How Japan's 2011 Earthquake is Still Changing the Climate

By Sarah Zhang on at

The 9.0 Tohoku earthquake damaged thousands of buildings when it ripped through Japan four years ago. Much of that debris is gone now, but the broken buildings had an invisible effect, too: the earthquake released thousands of tonnes of ozone-destroying greenhouse gases into the air.

The chemicals, called halocarbons, came from old insulation, refrigerators, and electrical equipment damaged in the quake. Air quality monitoring stations recorded a major spike in halocarbon emissions in 2011. In a paper published in Geophysical Research Letters, scientists estimate that these "extraordinary halocarbon emissions" from the earthquake added up to 6,600 metric tonnes of gases.

The Surprising Way Japan's 2011 Earthquake Is Still Changing the Climate

The emissions included chemicals that had been phased out, demonstrating the long lingering effects of actions from decades ago. The American Geophysical Union's press release ticks down the list of dangerous chemicals:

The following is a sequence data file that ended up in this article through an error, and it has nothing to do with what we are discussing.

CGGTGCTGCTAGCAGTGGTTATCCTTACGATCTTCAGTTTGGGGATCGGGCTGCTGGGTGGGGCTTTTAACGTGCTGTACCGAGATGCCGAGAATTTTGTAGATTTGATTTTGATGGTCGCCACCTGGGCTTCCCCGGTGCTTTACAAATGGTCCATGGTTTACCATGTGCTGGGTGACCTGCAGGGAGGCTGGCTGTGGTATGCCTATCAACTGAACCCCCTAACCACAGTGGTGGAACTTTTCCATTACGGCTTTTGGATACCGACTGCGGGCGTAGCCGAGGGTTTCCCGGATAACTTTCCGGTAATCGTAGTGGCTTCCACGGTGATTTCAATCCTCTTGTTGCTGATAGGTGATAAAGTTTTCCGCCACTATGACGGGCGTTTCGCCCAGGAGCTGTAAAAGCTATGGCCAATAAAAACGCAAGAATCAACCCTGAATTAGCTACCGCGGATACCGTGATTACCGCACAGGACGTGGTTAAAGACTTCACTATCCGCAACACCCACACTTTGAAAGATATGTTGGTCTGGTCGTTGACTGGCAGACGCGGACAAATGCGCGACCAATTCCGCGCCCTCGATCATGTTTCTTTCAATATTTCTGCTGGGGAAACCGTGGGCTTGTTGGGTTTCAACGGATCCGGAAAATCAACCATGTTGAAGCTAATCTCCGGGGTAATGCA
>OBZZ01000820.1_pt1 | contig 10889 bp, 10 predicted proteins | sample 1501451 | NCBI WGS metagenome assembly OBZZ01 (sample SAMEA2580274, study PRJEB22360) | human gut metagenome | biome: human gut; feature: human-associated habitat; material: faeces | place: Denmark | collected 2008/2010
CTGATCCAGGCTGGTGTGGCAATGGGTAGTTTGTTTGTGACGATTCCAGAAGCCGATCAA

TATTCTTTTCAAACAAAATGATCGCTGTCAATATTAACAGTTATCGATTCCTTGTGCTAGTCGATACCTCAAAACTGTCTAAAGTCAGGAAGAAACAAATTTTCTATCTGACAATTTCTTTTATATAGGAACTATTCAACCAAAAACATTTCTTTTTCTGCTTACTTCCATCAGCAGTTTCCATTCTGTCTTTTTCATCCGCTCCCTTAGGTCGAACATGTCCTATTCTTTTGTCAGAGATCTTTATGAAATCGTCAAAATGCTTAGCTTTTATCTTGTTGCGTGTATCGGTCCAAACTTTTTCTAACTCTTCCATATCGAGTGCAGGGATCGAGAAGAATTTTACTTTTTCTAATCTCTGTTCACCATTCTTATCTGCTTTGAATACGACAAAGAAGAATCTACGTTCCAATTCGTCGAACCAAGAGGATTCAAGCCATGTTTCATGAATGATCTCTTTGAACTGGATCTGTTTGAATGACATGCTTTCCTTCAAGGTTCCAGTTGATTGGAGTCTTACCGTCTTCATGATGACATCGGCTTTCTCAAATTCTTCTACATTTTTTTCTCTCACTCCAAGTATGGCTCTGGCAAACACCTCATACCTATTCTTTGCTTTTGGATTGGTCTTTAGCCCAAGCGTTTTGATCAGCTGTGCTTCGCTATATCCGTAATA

These include chlorofluorocarbons like CFC-11, a powerful ozone-depleting chemical used in foam insulation until it was phased out in 1996, and hydrochlorofluorocarbons like HCFC-22, an ozone-depleting refrigerant that is also a powerful greenhouse gas and is in the process of being phased out of use. Among other halocarbons released by the earthquake were hydrofluorocarbons, or HFCs, and sulfur hexafluoride, both potent greenhouse gases.

A devastating earthquake has immediate and obvious effects, but it can have invisible and insidious ones, too, resurrecting dangerous chemicals we'd long forgotten about. [Geophysical Research Letters, AGU]

Image credits: National Institute for Environmental Studies